East Timor protests fuel backlash fears

September 24, 1999

Australia's National Union of Students is worried about a backlash against Indonesian students in the wake of the widespread protests about the Indonesian military's action in East Timor.

The union has stressed that its protests were against Indonesia and not the Indonesian people. Indonesian vigilante groups, backed by military, went on the rampage in East Timor when the population overwhelmingly voted for independence last month.

NUS president Jacob Vargheese said: "The target of the students' anger should not be Indonesian students and others living in Australia. Our quarrel is with the government and the military, not the people."

Union education officer Evelyn Loh added: "One of the things we have been careful to stress in our campaigns is how a lot of people in Indonesia are not happy with the system of government."

Rallies in Sydney and Melbourne have attracted up to 50,000 people. Across the country students are involved in vigils at Indonesian consulates and protests against business interests.

The involvement in the rallies and vigils is, according to one lecturer, the biggest Australian student mobilisation on a non-student issue since the Vietnam war.

"There is a high level of awareness about Indonesia and East Timor," said Michael McKinley, senior lecturer in international relations at the Australian National University in Canberra.

There is a sense of outrage about the Indonesian invasion of East Timor after the Portuguese pull-out in 1975 and Australia and the United States inaction.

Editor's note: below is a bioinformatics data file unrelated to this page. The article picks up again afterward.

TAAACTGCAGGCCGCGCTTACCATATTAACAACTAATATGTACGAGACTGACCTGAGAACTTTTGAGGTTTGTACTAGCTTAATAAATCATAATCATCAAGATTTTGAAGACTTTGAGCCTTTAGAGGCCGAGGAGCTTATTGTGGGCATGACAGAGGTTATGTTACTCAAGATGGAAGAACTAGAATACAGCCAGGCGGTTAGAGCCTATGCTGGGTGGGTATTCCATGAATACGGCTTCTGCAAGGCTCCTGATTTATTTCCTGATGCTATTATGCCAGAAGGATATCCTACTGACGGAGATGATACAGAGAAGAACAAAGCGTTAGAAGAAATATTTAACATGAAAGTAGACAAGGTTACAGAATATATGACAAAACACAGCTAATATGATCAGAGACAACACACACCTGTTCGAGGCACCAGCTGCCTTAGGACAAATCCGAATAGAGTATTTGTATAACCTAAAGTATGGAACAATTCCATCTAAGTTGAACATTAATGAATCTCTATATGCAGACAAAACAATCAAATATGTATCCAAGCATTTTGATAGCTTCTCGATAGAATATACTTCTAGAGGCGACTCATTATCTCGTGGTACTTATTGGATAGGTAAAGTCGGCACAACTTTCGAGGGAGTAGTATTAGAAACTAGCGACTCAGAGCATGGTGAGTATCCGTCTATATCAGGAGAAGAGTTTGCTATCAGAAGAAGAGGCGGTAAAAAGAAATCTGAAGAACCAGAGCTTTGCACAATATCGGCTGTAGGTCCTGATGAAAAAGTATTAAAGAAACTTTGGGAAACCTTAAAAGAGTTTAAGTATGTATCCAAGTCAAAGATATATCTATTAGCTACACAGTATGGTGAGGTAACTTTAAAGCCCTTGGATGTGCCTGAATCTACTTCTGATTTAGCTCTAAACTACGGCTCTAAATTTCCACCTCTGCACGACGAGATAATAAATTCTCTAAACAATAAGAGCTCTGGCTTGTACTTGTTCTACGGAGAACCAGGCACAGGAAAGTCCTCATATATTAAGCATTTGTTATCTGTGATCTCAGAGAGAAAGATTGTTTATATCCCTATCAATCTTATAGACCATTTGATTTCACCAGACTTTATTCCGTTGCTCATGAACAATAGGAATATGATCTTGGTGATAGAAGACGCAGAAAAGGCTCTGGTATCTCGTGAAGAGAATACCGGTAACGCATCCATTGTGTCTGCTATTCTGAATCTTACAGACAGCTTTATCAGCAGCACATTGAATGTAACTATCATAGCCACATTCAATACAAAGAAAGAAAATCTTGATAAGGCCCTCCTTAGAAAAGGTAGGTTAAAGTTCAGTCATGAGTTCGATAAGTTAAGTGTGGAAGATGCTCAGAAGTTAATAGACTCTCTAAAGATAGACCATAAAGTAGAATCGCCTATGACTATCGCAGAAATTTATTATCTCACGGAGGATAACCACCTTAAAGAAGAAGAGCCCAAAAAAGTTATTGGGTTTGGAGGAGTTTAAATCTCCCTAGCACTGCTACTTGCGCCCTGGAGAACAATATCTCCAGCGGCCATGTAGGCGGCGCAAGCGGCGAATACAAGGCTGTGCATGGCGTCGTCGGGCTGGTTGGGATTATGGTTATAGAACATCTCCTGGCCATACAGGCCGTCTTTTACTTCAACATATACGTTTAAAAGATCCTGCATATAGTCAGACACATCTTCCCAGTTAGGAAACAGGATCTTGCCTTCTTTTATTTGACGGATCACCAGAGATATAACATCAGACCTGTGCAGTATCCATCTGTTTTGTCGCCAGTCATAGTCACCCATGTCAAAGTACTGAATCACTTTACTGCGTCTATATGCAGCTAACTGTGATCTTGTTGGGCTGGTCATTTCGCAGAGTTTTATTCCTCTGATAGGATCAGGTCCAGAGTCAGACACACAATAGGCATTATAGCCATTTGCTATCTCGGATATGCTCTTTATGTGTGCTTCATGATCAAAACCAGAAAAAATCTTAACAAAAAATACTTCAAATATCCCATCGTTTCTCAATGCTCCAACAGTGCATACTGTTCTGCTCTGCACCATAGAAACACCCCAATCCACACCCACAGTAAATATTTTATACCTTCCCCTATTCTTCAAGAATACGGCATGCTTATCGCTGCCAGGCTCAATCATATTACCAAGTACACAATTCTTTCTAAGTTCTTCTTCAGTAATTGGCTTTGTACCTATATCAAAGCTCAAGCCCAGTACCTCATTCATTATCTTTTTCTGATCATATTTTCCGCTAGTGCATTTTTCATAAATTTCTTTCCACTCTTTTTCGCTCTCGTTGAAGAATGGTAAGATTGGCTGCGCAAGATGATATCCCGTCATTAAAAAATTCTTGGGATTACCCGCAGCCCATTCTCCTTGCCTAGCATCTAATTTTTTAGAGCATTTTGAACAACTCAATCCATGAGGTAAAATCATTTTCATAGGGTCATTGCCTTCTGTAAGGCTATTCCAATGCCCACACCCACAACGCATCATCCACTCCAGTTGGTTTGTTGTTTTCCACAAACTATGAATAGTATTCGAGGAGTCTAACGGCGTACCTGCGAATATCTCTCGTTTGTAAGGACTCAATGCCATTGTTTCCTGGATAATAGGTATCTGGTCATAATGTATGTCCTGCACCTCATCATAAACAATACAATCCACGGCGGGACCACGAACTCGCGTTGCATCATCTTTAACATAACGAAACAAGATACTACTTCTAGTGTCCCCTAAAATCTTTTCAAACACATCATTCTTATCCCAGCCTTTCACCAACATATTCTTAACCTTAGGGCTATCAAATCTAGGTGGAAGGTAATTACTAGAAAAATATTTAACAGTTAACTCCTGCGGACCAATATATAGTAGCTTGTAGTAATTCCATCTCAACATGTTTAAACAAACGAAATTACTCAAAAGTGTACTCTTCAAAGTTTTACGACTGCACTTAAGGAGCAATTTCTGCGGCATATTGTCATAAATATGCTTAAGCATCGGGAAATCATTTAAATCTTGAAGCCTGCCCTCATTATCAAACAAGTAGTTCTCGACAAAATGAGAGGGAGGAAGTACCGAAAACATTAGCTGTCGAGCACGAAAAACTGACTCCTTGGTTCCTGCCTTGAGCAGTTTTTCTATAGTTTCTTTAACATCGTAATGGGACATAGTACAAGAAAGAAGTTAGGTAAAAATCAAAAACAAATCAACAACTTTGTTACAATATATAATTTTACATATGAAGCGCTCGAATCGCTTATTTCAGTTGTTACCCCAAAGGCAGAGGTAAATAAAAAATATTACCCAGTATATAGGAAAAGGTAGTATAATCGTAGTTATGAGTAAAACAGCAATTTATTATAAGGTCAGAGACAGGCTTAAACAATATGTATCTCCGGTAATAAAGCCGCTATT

Ms Loh said: "There is a very strong feeling that this is the right thing to do. The fact that the UN never recognised Indonesia's annexation of East Timor differentiates it from other areas. It should never have been considered the territory of Indonesia."

Some students have first-hand experience of the violence in East Timor. Melbourne University student Mandy Coulson, , was in one of the last groups to leave Dili this month after eight weeks in East Timor as a UN observer.

"This is an issue that has captured the imagination and hearts of Australian students," she said. Ms Coulson worked with the East Timor Student Solidarity Council, a group of students who explained to villagers about democracy and how to vote.

"The military killed many of the students involved," she explained. "All the statements we took said the military were firing on the students. Students were at the forefront of their attacks."

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